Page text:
A placebo is a harmless medicine with no active properties, such as a sugar pill, given for the psychological benefit of the patient.

In clinical trials, patients are randomly assigned to receive either the active treatment or a placebo without being informed of which one it is. The placebo-receiving group is known as the "control group".

In a scientific study, a control group is a group of subjects that do not receive the tested treatment. The purpose of a control group is to provide a baseline against which the results of the treatment group can be compared. Sometimes, the control group may receive a placebo or inactive treatment. In other cases, the control group may not receive any treatment.

The results of each stage need to be communicated somehow, right? Scientists use article writing to convey the information gathered from such studies. All medical trial results have to be peer-reviewed. Professionals from the same field, other than those directly involved in the project, will read and evaluate the article. If it is of appropriate quality and the approach used within the study is suitable, it can be approved for publishing. This helps to maintain the integrity of the articles produced in science.

Does New Drug Development End At This Stage?

Yes, if we are talking about releasing the product on the market, but not from a health and well-being perspective.

The gathering of data about the side effects of medication and its efficiency continues even after its approval. This may be known as the Phase IV trial.

Though aspirin was first patented in 1899, it is only in the latest years (2022) that it stopped being recommended in the case of patients at risk of heart attack or stroke in the US.1

Researchers also use clinical trials to look at other aspects of care, such as improving the quality of life for people with chronic illnesses. Clinical trials are one of the final stages of a long and careful research process. Researchers conduct clinical trials to determine if a new intervention, such as a new drug, is safe and effective in people.

Without clinical trials, researchers would not have any scientific basis for saying that a new drug helps patients.

However, even after testing has begun on human subjects, researchers monitor participants closely for potential side effects. The first testing stage in humans is usually conducted on a small group of healthy volunteers. This initial testing is designed primarily to assess the safety of the new drug.

Methods of Testing New Drugs

Historically, drug testing was also a process of trial and error because many active ingredients synthesised today occur in nature in a similar form. This includes aspirin (which can be found as salicylic acid in willow bark), and morphine and codeine (two alkaloids contained in poppy seeds).

A salicylate is any member of a group of chemicals derived from salicylic acid, found naturally in many plants and has various uses in human medicine.

These chemicals serve as a natural defence against herbivores and pathogens.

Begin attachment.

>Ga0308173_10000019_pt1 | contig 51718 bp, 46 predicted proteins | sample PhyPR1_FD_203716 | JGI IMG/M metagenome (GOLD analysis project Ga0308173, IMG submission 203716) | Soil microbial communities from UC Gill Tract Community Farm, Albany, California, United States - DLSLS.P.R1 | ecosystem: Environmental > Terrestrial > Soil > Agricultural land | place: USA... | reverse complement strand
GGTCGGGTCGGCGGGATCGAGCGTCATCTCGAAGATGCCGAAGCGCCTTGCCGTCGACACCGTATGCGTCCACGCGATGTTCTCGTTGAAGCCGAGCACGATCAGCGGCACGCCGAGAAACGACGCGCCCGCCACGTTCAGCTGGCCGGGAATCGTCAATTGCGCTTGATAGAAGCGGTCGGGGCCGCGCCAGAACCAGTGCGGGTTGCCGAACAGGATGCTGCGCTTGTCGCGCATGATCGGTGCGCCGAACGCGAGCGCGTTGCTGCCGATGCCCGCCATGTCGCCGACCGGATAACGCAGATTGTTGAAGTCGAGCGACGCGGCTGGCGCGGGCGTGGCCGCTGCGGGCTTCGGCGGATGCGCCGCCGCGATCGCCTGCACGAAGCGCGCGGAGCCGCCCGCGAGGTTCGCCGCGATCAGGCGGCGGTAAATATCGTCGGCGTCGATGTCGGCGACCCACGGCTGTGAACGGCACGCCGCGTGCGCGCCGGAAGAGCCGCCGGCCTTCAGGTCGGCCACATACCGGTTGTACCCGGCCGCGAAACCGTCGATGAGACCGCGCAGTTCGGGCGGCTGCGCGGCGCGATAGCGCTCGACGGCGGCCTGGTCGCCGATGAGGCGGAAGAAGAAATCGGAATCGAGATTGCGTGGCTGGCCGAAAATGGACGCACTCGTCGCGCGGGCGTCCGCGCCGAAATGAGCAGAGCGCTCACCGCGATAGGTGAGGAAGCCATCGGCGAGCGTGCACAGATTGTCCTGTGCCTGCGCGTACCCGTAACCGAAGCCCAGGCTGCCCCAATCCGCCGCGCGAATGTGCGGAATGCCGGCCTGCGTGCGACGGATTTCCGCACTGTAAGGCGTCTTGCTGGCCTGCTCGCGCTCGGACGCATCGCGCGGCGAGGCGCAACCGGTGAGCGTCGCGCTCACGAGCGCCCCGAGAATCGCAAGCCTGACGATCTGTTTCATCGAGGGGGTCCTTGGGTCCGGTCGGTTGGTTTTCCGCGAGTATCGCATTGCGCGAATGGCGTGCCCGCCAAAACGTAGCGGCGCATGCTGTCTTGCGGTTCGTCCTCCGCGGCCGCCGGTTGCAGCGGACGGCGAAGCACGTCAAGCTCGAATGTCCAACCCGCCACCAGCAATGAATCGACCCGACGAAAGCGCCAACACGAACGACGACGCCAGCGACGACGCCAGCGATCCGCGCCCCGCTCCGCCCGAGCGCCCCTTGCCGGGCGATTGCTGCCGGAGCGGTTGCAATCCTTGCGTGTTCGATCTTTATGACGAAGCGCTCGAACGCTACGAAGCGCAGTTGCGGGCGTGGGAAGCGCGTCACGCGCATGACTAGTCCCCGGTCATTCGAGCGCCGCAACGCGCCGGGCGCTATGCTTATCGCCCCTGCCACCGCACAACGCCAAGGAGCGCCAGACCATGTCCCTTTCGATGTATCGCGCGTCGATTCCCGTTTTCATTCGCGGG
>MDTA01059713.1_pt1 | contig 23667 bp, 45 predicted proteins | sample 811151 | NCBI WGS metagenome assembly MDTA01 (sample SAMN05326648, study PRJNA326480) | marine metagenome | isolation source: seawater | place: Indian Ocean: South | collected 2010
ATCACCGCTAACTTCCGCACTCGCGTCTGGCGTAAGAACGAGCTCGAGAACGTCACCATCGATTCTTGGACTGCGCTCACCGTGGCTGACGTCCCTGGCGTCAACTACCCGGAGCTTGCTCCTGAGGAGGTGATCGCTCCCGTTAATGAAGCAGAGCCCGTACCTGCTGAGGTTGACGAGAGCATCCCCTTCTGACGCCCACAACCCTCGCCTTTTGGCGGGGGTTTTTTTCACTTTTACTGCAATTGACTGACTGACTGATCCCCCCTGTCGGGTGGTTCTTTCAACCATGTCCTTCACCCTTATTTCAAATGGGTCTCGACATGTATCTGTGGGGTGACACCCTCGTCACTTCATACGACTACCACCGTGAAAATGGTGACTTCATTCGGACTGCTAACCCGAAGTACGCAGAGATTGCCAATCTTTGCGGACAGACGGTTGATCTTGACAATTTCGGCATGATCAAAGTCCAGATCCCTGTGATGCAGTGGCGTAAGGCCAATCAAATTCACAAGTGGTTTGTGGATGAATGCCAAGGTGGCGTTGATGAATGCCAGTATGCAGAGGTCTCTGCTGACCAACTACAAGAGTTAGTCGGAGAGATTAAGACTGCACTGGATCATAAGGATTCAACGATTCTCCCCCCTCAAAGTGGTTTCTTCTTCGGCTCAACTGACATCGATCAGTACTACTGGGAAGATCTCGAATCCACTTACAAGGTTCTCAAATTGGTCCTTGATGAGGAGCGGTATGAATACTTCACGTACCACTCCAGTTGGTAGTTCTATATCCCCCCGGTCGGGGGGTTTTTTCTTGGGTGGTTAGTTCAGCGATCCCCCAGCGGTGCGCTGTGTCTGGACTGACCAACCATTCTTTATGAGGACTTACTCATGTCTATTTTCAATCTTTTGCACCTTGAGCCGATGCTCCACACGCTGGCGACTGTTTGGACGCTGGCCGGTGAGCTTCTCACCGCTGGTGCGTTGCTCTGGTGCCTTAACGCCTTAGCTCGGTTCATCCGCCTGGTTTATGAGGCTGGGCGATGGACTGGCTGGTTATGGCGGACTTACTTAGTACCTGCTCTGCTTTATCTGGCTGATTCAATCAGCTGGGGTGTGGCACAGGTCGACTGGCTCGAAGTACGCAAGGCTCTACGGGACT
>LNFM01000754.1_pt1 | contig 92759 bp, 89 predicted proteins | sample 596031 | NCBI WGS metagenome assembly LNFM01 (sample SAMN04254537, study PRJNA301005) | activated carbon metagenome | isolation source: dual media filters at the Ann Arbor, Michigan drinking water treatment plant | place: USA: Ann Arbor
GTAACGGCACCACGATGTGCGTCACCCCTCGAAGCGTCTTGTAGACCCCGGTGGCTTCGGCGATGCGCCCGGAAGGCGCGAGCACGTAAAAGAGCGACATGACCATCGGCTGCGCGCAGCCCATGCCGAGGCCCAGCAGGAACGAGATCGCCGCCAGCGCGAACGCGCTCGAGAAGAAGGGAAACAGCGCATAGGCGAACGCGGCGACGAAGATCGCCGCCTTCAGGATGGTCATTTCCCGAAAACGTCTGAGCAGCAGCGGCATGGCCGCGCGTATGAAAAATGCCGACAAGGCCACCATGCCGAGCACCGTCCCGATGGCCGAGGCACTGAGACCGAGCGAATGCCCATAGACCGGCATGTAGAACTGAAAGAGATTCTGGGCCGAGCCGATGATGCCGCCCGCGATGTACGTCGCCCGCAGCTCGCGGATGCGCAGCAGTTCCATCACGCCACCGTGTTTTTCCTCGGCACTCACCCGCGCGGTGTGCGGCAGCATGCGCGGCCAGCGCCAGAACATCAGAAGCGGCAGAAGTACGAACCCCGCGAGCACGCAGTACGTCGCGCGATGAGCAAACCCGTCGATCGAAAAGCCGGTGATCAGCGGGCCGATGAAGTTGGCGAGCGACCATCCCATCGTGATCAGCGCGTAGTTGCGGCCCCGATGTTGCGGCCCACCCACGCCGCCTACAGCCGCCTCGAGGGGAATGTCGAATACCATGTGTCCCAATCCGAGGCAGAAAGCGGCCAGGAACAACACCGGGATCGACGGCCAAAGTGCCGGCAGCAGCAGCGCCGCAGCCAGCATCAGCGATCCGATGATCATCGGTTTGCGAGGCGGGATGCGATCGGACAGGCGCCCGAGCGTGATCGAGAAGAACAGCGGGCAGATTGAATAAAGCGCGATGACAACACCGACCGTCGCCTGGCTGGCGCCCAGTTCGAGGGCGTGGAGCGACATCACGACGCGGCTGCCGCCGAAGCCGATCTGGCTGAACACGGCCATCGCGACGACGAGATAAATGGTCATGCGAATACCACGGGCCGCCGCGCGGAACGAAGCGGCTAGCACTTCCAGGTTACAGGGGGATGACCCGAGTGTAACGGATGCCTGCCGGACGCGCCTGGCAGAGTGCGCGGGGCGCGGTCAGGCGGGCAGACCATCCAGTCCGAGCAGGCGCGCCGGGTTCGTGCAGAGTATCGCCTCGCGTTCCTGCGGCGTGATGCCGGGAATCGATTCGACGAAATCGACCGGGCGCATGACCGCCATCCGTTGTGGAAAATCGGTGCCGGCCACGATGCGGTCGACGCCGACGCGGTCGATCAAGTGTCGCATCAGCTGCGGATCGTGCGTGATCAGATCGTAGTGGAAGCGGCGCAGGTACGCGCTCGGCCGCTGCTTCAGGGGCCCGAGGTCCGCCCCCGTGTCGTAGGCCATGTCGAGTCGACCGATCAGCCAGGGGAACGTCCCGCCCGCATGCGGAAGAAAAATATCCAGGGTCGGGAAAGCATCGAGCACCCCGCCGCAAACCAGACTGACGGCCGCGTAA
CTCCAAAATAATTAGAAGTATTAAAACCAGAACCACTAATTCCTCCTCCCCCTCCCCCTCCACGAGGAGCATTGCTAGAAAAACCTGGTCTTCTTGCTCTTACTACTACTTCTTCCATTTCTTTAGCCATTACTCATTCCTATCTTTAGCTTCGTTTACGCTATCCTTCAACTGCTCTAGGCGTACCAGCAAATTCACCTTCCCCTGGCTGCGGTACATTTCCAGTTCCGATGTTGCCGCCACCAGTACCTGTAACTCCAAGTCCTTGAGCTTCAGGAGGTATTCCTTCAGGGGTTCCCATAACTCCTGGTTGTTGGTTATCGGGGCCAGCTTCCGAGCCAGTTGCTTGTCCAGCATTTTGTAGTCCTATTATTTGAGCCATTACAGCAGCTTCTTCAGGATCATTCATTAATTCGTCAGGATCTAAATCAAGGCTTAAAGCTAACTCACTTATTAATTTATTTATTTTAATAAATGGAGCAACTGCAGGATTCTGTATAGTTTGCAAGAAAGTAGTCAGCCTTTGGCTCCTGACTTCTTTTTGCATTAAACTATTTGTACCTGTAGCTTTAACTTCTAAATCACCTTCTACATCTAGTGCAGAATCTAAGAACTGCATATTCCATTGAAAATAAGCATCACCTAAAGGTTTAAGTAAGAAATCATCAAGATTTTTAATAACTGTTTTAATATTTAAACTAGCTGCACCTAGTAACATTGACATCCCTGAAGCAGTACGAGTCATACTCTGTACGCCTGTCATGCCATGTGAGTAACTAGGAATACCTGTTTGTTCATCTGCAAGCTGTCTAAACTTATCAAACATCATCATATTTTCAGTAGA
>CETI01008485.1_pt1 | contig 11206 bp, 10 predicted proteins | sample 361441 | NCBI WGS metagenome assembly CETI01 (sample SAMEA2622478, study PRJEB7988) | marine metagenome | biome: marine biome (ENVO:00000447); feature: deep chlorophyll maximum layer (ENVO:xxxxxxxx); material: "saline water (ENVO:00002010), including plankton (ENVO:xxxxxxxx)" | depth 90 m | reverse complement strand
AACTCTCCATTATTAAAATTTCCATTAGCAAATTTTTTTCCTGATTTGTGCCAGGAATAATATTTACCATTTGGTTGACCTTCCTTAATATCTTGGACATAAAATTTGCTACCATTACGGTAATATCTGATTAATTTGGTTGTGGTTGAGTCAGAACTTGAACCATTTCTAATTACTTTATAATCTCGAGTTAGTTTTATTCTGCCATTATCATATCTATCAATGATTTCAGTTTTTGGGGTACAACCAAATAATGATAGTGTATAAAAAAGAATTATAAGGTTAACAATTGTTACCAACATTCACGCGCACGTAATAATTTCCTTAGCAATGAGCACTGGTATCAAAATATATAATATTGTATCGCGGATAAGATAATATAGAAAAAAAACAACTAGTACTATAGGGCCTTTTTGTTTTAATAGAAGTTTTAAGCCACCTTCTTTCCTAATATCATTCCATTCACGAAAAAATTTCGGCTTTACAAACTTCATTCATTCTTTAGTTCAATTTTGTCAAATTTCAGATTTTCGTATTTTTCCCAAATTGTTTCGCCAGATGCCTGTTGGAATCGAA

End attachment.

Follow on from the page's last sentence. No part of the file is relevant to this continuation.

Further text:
Most alkaloids are naturally occurring organic compounds that contain at least one Nitrogen atom. They are found in many plants, and some alkaloids are used as drugs, due to their medicinal properties.

Historically, people will have consumed some natural products and noticed their properties before being synthesized in labs worldwide. Sometimes, consumption was done by own initiative, by mistake, or after observing their effects on animals consuming them.

Did you know that drugs may have different ways of being administered, each with possibly different effects on the human body depending on the method? Below we will look at some of them!

Table 1: Some details for different methods of administration for drugs.

Methods of administrationDetails
OralOral administration has the advantage that it can be self-administered and includes:
  • sublingual or buccal, dissolved under the tongue or in the cheeks due to their thin and soft tissue that enables quick absorption into the bloodstream.
  • ingestion: swallowing the drug
InjectedInjections typically require needlesand slightly more expertise than oral administration. Injections of new drugs can be:
  • intravenous: injected into a vein.
  • intramuscular: injected into the muscle.
Dermal absorptionThe drug enters the body (the bloodstream) through the skin.
InhalationThe inhalation of medicine allows for the absorption of the medication into the bloodstream through the lungs, lined with a large surface area of blood vessels.
RectalRectal administration involves the insertion of a drug, typically a suppository, through the rectum (the final section of the large intestine) so that it can be absorbed into the bloodstream through the rectum walls.

The most popular methods of testing new drugs include blind trials.

  • In "single" blind trials, the volunteers do not know whether they receive the actual treatment or a placebo.
  • In double-blind trials, neither the doctors nor the volunteers know who receives the treatment or the placebo. The double-blind trials produce the most accurate results because the doctors' expectations, and not just the patients', can sometimes influence the results (this is known as bias).

Testing New Drugs: Types

The three main new drug testing types can be separated into in vitro, in vivo and in silico testing.

In vitro testing ("in glass") is done outside of a living organism. This type of testing is often done on cells or other biological material that has been isolated from an organism.